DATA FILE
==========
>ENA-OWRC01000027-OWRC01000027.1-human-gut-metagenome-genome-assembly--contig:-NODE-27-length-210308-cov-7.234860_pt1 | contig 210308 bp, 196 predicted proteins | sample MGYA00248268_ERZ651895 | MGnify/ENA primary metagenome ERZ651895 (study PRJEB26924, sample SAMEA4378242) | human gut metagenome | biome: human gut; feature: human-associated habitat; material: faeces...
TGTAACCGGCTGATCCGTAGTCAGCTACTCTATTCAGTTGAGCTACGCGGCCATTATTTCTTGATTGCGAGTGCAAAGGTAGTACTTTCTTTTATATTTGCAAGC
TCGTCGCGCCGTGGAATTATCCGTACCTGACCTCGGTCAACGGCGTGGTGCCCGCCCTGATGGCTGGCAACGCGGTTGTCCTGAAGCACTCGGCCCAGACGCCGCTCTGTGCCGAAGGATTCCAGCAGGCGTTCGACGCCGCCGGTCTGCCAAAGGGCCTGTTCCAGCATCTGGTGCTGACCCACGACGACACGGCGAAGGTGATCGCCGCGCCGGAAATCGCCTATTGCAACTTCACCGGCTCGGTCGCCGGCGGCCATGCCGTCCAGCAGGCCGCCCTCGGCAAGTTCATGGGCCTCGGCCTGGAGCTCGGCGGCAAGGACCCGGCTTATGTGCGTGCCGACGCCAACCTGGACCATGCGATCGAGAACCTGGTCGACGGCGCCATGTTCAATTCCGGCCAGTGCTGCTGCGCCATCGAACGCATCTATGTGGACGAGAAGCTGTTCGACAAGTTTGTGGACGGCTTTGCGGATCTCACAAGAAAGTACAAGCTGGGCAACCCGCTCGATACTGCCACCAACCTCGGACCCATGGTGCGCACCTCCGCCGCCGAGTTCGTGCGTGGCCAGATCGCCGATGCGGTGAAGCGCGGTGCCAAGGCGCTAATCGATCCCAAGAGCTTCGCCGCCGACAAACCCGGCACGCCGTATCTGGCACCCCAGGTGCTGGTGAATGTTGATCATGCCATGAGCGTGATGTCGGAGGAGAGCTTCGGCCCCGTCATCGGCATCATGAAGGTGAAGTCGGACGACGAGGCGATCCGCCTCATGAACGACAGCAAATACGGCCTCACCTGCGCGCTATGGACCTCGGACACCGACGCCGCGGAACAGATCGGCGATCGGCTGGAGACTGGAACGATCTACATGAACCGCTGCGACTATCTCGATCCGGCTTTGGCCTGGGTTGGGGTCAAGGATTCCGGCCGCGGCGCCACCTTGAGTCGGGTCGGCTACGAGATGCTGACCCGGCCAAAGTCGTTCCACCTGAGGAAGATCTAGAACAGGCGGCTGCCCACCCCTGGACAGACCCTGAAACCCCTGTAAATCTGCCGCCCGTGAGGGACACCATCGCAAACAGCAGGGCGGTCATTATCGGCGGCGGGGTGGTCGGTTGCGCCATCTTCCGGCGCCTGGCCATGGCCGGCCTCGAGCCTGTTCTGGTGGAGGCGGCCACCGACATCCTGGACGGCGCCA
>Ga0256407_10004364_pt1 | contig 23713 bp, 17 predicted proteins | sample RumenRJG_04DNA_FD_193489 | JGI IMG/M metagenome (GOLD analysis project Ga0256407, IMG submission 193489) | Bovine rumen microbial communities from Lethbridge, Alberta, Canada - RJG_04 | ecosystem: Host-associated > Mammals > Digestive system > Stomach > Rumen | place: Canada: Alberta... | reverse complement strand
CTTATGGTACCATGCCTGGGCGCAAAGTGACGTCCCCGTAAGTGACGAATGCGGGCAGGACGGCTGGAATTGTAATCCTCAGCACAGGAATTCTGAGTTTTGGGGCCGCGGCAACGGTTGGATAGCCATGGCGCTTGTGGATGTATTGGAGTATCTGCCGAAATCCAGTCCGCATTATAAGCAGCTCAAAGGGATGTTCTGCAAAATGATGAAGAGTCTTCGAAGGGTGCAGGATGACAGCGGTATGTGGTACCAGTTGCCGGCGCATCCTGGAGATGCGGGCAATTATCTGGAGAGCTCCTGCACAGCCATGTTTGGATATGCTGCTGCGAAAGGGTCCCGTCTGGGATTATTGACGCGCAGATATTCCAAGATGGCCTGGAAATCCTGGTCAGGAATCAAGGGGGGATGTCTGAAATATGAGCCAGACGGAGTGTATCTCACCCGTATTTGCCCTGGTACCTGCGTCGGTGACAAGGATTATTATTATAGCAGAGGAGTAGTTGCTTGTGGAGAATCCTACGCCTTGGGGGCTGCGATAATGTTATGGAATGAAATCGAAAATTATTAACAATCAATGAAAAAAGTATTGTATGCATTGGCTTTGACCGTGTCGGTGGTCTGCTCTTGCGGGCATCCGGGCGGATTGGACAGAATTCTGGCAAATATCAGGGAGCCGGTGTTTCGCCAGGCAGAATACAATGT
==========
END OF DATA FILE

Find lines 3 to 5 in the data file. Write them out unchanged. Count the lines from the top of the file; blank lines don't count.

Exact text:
TCGTCGCGCCGTGGAATTATCCGTACCTGACCTCGGTCAACGGCGTGGTGCCCGCCCTGATGGCTGGCAACGCGGTTGTCCTGAAGCACTCGGCCCAGACGCCGCTCTGTGCCGAAGGATTCCAGCAGGCGTTCGACGCCGCCGGTCTGCCAAAGGGCCTGTTCCAGCATCTGGTGCTGACCCACGACGACACGGCGAAGGTGATCGCCGCGCCGGAAATCGCCTATTGCAACTTCACCGGCTCGGTCGCCGGCGGCCATGCCGTCCAGCAGGCCGCCCTCGGCAAGTTCATGGGCCTCGGCCTGGAGCTCGGCGGCAAGGACCCGGCTTATGTGCGTGCCGACGCCAACCTGGACCATGCGATCGAGAACCTGGTCGACGGCGCCATGTTCAATTCCGGCCAGTGCTGCTGCGCCATCGAACGCATCTATGTGGACGAGAAGCTGTTCGACAAGTTTGTGGACGGCTTTGCGGATCTCACAAGAAAGTACAAGCTGGGCAACCCGCTCGATACTGCCACCAACCTCGGACCCATGGTGCGCACCTCCGCCGCCGAGTTCGTGCGTGGCCAGATCGCCGATGCGGTGAAGCGCGGTGCCAAGGCGCTAATCGATCCCAAGAGCTTCGCCGCCGACAAACCCGGCACGCCGTATCTGGCACCCCAGGTGCTGGTGAATGTTGATCATGCCATGAGCGTGATGTCGGAGGAGAGCTTCGGCCCCGTCATCGGCATCATGAAGGTGAAGTCGGACGACGAGGCGATCCGCCTCATGAACGACAGCAAATACGGCCTCACCTGCGCGCTATGGACCTCGGACACCGACGCCGCGGAACAGATCGGCGATCGGCTGGAGACTGGAACGATCTACATGAACCGCTGCGACTATCTCGATCCGGCTTTGGCCTGGGTTGGGGTCAAGGATTCCGGCCGCGGCGCCACCTTGAGTCGGGTCGGCTACGAGATGCTGACCCGGCCAAAGTCGTTCCACCTGAGGAAGATCTAGAACAGGCGGCTGCCCACCCCTGGACAGACCCTGAAACCCCTGTAAATCTGCCGCCCGTGAGGGACACCATCGCAAACAGCAGGGCGGTCATTATCGGCGGCGGGGTGGTCGGTTGCGCCATCTTCCGGCGCCTGGCCATGGCCGGCCTCGAGCCTGTTCTGGTGGAGGCGGCCACCGACATCCTGGACGGCGCCA
>Ga0256407_10004364_pt1 | contig 23713 bp, 17 predicted proteins | sample RumenRJG_04DNA_FD_193489 | JGI IMG/M metagenome (GOLD analysis project Ga0256407, IMG submission 193489) | Bovine rumen microbial communities from Lethbridge, Alberta, Canada - RJG_04 | ecosystem: Host-associated > Mammals > Digestive system > Stomach > Rumen | place: Canada: Alberta... | reverse complement strand
CTTATGGTACCATGCCTGGGCGCAAAGTGACGTCCCCGTAAGTGACGAATGCGGGCAGGACGGCTGGAATTGTAATCCTCAGCACAGGAATTCTGAGTTTTGGGGCCGCGGCAACGGTTGGATAGCCATGGCGCTTGTGGATGTATTGGAGTATCTGCCGAAATCCAGTCCGCATTATAAGCAGCTCAAAGGGATGTTCTGCAAAATGATGAAGAGTCTTCGAAGGGTGCAGGATGACAGCGGTATGTGGTACCAGTTGCCGGCGCATCCTGGAGATGCGGGCAATTATCTGGAGAGCTCCTGCACAGCCATGTTTGGATATGCTGCTGCGAAAGGGTCCCGTCTGGGATTATTGACGCGCAGATATTCCAAGATGGCCTGGAAATCCTGGTCAGGAATCAAGGGGGGATGTCTGAAATATGAGCCAGACGGAGTGTATCTCACCCGTATTTGCCCTGGTACCTGCGTCGGTGACAAGGATTATTATTATAGCAGAGGAGTAGTTGCTTGTGGAGAATCCTACGCCTTGGGGGCTGCGATAATGTTATGGAATGAAATCGAAAATTATTAACAATCAATGAAAAAAGTATTGTATGCATTGGCTTTGACCGTGTCGGTGGTCTGCTCTTGCGGGCATCCGGGCGGATTGGACAGAATTCTGGCAAATATCAGGGAGCCGGTGTTTCGCCAGGCAGAATACAATGT